Since our founding, I started knocking on doors for individuals, communities and lawmakers to take on leadership within their communities to protect human health. I ask that people make a commitment to stand up and not accept the status quo but to defend and protect the health of their children and their futures.
Today I am knocking on the door of Montgomery County Schools in Maryland because there is something they can do starting now.
Recently the Washington Post reported, that Springbrook High, in Montgomery County Maryland sprayed a harmful chemical application that included spraying football equipment in an effort to prevent a suspected staph infection from spreading.
The efforts of the school were proactive in their thinking, and I am certain they thought they were taking "healthy" steps to prevent illness not cause it. That said this is where the road splits on intentions and intelligence on the part of the school board. While one can hardly blame employees, clearly as with many schools, there are either inadequate or non-existent "best practices" for the school system in handling these very toxic and harmful chemicals. No surprise these children started turning up with burns that even hospitalized one for three days and who now will also miss the rest of the football season.
The disinfectant Virex ll 256 as reported by the Washington Post used in this incident warns on its label: "PRECAUTIONARY STATEMENTS HAZARD TO HUMANS AND DOMESTIC ANIMALS DANGER: Corrosive. Causes irreversible eye damage and skin burns. Do not get in eyes, on skin or on clothing. Wear chemical splash-proof goggles or face shield, rubber gloves and protective clothing. Harmful if swallowed, inhaled or absorbed through skin. Avoid breathing spray mist. Wash thoroughly with soap and water after handling and before eating, drinking, chewing gum, using tobacco or using the toilet. Remove contaminated clothing and wash before reuse."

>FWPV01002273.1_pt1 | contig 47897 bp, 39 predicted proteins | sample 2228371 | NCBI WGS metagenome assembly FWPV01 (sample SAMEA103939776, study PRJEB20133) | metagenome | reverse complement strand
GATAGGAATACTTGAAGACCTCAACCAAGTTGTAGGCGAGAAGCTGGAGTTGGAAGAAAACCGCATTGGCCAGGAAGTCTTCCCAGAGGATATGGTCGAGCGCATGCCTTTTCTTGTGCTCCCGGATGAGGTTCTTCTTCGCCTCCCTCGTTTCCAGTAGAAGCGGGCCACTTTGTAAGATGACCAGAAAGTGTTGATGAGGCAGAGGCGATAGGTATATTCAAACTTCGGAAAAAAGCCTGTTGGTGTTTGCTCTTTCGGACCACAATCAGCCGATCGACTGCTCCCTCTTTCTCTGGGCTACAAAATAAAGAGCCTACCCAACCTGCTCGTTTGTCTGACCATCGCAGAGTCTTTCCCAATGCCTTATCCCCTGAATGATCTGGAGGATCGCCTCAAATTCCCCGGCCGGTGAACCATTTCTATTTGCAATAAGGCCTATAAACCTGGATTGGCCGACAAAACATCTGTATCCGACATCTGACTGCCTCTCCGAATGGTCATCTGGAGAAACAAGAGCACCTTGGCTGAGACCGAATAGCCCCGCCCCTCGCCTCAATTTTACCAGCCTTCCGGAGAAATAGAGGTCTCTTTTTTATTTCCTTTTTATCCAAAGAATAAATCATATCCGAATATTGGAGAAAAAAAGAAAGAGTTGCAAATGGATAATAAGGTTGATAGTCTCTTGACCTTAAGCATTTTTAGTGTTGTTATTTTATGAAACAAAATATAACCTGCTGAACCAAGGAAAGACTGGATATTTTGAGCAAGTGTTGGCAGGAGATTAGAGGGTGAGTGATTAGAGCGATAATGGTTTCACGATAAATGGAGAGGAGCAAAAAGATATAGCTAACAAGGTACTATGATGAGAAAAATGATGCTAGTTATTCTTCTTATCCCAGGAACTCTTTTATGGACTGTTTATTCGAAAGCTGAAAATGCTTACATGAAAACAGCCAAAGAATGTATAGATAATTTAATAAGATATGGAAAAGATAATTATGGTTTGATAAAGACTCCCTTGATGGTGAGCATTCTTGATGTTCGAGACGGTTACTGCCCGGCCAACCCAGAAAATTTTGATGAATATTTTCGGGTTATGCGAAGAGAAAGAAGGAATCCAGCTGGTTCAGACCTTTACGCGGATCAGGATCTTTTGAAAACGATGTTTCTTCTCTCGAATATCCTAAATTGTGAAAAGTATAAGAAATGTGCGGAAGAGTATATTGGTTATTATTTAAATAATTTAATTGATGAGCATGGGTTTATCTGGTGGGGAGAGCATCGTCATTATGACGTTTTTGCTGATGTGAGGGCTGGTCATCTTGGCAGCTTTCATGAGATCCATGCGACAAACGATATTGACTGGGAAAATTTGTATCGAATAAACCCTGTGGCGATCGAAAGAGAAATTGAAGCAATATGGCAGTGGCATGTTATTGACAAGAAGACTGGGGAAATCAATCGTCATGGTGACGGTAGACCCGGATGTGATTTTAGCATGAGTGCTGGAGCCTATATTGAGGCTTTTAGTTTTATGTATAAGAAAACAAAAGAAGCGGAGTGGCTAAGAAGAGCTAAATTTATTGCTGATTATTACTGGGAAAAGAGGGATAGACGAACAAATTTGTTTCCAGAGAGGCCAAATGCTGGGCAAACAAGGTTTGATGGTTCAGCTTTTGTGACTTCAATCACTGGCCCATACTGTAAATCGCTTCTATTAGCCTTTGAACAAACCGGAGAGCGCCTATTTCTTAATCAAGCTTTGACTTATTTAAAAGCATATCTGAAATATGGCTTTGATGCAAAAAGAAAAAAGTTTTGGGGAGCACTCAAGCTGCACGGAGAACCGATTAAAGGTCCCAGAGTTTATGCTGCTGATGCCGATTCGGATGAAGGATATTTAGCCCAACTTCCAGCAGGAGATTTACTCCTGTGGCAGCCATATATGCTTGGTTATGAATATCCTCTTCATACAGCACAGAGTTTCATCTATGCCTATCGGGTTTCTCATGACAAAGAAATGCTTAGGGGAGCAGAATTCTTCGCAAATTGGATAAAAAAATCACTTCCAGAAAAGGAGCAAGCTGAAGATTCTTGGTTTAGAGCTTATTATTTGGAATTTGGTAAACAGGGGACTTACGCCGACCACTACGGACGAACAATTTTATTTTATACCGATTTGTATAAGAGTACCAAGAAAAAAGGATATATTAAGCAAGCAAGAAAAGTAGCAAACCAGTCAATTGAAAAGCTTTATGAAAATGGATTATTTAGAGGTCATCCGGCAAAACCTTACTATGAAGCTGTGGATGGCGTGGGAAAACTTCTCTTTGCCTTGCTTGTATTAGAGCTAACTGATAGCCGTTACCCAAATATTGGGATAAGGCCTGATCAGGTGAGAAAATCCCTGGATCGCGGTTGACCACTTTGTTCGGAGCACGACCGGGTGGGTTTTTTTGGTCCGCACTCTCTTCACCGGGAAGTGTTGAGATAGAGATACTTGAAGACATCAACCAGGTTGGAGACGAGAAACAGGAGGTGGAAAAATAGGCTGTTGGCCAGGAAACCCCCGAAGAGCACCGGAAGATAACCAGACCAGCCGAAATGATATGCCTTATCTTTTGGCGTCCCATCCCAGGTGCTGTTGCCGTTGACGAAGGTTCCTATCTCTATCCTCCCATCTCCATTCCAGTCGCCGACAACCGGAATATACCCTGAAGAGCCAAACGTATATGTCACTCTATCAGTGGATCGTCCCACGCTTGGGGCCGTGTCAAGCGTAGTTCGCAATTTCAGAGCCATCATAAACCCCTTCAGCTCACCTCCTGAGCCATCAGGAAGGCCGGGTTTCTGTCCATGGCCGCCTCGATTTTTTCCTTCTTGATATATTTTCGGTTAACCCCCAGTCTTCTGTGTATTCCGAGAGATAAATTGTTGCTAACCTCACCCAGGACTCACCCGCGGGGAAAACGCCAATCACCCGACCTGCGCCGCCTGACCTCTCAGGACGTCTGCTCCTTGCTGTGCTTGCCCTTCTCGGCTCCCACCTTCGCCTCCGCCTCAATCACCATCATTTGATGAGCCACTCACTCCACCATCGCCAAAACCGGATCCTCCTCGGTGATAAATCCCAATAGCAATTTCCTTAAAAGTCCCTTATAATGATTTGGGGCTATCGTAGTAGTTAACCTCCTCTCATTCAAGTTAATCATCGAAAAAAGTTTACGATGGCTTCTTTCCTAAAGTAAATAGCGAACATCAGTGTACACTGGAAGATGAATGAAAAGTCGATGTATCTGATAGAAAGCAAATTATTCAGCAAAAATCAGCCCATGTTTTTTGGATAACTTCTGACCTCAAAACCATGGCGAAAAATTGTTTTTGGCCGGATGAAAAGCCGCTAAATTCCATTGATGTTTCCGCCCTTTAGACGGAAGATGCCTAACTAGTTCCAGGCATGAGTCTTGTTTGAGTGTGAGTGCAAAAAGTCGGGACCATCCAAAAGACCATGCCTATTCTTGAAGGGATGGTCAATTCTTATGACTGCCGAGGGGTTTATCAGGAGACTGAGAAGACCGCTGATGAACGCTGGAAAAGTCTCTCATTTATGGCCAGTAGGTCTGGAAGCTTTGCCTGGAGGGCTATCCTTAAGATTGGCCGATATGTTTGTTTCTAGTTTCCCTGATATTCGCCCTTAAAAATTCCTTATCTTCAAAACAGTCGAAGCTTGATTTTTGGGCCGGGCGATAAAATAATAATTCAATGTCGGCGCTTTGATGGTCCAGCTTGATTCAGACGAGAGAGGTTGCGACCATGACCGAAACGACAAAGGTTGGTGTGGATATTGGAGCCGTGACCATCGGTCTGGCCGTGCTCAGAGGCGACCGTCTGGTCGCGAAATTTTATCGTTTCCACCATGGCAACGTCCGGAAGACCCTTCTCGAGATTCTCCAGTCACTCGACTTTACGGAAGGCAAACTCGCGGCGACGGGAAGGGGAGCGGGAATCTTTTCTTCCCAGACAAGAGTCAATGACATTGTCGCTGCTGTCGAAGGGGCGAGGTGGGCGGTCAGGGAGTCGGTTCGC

I called the general number for Montgomery County Public Schools that oversees this school. They transferred me a few times before getting turned over to the school board office. My question- what is the school board doing to create best practices to prevent this from happening again? While I did not get an answer, I did leave my number.
While historically it has been difficult to regulate these harmful chemicals today we can create best practices to work towards preventing this from ever happening again in any school. Should they continue to use these chemicals, the school board needs to engage and collaborate with experts to ensure that children do not suffer any future harmful exposures.
My call to action is for the Montgomery County school board is to institute best practices immediately to prevent these types of exposures that can have both long and short term effects. As parents, please reach out to your school boards to insure there are best practices in place to prevent this from happening in your child's school.